Tips to Follow When Starting a Restaurant Delivery Service

A delivery driver wearing a mask holding boxes of pizza.COVID-19 has forced many businesses to diversify their services in order to maintain income. Restaurants, in particular, are turning to delivery to keep their business afloat until they can reopen their dining room. If you are considering or have already begun a delivery service, some procedures must be adopted to ensure the wellbeing of your employees, customers, and business. Read our recommended tips to follow when starting a restaurant delivery service to mitigate any potential risks.

Check the Motor Vehicle Records of Your Drivers

It’s important to ensure your drivers are safely navigating the roads, but you must recognize these employees are also representing your restaurant and could draw negative attention if they don’t practice safe driving. You should be sure the following requirements are met before filling your delivery positions:

  • Valid Driver’s License: Most important is that you ensure your drivers’ licenses are not expired.
  • Little to No Moving Violations: You want delivery drivers who are conscious of their driving and will not risk their safety or the business’s image.
  • No Severe Moving Violations: If an employee has been convicted of a serious offense such as a DUI, not only is it a sign of unsafe driving, it can also increase your restaurant’s insurance rates.

To discover your employee’s motor vehicle records, for a small fee, your independent insurance agent may be able to assist you in obtaining the records.

Obtain Evidence of the Employee’s Personal Auto Insurance

Unless you intend to provide your employees with non-owned vehicle liability insurance or a company vehicle, your delivery drivers should have additional liability coverage through their own policy. If they were to get into an accident, a traditional auto insurance policy might not cover the damages. Ensure they have contacted their insurance company and updated them on their new role with the restaurant. There are business-use endorsements available to delivery drivers that will provide them with added coverage without the need for commercial vehicle insurance, which can be especially helpful in the gig economy.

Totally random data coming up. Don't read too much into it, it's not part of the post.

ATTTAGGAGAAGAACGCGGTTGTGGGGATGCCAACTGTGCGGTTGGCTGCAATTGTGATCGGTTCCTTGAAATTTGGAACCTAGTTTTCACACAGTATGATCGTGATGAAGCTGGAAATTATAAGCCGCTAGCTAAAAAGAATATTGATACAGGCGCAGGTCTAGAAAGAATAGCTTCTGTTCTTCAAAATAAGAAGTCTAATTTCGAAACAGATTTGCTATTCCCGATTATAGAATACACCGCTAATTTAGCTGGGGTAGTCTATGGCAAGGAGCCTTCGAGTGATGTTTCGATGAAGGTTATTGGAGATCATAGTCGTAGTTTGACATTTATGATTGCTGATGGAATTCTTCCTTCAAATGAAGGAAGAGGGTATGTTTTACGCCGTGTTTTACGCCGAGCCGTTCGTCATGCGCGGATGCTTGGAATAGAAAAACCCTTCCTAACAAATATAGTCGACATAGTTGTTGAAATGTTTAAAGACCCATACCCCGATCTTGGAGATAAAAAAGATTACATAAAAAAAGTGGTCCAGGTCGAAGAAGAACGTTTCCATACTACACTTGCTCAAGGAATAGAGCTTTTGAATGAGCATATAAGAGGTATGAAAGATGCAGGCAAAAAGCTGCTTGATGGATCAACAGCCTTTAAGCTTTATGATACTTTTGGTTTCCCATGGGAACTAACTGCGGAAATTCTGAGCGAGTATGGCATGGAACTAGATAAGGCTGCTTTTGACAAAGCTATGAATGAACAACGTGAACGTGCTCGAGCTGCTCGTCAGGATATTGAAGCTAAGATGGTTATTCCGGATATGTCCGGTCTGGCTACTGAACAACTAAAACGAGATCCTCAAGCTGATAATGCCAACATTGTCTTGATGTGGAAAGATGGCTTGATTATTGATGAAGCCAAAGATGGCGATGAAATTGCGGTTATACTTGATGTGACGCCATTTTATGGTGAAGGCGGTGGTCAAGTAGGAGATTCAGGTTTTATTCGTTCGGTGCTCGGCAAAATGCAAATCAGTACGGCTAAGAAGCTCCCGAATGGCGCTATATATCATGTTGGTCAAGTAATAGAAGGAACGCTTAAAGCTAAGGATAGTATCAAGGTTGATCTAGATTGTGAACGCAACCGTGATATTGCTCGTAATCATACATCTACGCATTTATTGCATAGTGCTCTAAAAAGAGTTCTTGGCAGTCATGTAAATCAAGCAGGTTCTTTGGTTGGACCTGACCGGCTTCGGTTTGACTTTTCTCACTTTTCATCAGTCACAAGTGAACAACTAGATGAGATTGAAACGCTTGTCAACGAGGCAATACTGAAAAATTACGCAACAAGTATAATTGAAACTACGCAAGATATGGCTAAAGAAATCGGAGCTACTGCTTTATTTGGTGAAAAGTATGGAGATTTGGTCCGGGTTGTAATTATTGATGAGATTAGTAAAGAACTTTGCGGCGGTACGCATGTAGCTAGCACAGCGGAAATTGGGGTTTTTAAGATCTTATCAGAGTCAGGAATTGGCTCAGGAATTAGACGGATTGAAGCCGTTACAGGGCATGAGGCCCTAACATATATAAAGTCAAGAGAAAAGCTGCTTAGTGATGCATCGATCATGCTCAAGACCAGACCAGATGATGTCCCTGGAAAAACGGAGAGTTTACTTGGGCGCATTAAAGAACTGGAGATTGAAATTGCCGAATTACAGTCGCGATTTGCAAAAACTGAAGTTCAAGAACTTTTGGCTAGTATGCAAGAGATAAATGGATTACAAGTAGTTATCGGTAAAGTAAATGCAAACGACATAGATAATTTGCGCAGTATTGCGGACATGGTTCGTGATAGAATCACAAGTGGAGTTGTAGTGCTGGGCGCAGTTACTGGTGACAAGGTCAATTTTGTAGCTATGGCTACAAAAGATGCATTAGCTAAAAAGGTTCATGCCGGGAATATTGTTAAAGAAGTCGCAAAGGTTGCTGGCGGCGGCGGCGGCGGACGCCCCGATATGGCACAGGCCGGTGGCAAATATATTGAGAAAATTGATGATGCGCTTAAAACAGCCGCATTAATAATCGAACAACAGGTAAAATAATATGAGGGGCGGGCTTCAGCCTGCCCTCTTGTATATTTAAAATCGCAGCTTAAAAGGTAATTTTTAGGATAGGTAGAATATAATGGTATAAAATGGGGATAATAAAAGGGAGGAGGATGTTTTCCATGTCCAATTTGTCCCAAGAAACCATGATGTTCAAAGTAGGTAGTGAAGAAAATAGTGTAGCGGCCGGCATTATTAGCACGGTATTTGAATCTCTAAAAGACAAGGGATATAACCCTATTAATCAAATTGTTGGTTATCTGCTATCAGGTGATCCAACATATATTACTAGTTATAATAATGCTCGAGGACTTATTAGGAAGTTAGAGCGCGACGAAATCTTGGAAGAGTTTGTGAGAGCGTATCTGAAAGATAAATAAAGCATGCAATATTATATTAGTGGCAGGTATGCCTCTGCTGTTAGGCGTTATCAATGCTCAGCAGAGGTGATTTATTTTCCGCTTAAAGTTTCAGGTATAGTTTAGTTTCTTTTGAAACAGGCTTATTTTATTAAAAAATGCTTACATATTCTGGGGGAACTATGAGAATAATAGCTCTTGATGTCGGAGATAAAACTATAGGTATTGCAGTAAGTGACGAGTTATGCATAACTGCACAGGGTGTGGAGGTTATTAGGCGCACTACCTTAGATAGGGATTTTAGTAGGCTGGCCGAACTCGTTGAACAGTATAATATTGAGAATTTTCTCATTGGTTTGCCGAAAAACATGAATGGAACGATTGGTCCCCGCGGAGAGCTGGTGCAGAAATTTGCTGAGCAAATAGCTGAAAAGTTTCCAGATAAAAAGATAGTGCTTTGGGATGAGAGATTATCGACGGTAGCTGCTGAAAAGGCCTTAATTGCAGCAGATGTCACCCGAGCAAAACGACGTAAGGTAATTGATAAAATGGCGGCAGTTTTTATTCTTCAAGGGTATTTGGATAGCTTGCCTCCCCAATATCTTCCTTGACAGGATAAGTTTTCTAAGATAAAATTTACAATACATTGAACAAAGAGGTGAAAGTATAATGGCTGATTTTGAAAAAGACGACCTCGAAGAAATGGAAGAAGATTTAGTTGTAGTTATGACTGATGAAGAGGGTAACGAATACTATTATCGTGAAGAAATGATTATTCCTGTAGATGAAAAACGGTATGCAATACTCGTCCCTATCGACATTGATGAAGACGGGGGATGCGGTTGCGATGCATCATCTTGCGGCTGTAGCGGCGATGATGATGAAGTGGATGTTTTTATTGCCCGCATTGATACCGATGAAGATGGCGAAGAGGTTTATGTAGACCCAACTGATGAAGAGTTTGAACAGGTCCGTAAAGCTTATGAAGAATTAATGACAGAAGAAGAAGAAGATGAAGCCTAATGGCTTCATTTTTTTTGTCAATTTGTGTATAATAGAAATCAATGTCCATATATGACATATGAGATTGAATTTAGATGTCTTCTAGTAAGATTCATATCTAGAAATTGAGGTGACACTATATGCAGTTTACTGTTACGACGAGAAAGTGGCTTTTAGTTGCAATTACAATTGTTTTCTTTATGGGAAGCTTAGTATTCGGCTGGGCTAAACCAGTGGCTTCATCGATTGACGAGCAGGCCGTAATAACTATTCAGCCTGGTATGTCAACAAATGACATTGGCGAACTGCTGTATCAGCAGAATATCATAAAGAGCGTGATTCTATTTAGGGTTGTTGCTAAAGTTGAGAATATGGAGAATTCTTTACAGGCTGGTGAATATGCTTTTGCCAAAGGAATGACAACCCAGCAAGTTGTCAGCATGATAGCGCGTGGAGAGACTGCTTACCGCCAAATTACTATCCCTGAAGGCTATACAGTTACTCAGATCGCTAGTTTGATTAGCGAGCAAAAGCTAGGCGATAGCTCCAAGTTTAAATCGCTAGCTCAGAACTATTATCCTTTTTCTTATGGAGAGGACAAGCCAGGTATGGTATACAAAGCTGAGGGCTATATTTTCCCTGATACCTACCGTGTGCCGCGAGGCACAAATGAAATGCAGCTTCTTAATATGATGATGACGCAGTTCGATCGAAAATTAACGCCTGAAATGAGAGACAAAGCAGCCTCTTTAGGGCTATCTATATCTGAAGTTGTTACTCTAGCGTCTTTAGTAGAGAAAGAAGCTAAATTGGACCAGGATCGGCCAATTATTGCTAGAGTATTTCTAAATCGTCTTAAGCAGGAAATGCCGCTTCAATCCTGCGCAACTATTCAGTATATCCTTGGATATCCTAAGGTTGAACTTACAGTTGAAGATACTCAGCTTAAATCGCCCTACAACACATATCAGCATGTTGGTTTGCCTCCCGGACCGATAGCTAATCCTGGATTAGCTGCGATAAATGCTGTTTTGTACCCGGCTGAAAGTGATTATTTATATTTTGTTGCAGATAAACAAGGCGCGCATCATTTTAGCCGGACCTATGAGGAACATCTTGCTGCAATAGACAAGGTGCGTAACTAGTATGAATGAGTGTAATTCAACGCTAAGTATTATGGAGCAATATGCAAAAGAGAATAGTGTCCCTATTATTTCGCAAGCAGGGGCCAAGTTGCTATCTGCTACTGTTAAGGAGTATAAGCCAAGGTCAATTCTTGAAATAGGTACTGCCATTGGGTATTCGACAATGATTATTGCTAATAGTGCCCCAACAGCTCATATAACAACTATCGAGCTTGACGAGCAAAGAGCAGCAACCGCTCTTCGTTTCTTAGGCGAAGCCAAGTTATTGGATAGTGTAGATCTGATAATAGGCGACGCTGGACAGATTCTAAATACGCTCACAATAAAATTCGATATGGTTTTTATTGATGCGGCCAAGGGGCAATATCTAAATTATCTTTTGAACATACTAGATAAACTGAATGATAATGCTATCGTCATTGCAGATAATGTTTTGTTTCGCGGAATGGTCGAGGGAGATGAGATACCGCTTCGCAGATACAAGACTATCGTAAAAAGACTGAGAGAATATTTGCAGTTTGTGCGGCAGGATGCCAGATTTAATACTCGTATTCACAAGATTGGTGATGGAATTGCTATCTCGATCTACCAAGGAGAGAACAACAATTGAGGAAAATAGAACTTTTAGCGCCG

Consider Your Delivery Driver’s and Customer’s Welfare

Beyond ensuring your business is protected from liability, you must enact measures to keep your drivers and customers safe, especially during this pandemic. Some ways you can protect your employees and customers include:

  • Don’t Overwhelm Your Driver with Orders: Do not guarantee delivery times, and make sure you have enough drivers. Overworked delivery drivers are more prone to reckless driving.
  • Encourage Customer to Pay Online or Over the Phone: The goal is to limit contact between the driver and customer. By paying online or over the phone, your driver won’t have to handle potentially contaminated money.
  • Gather Customer’s Delivery Preferences: Ask the caller if there is a preferred area that they want their food placed. The delivery driver can leave the food in the designated spot, inform the customer via text or call, and prevent coming into close proximity of the customer.

This will require increased use of their phone, so it’s important that you also stress the importance of hands-free driving, as explained in our blog, The Dangers of Texting While Driving.

Since insurance policies can’t protect businesses from losses due to COVID-19, restaurants are making ends meet by starting a delivery service. However, every creative solution comes with its own unique hurdles, so you should follow our advice before making changes to your operations. At TJ Woods Insurance, we can inform you of the insurance every restaurant needs and assist with your other business insurance requirements. To learn what steps you can take now to ensure you’re protected in the future, contact us today.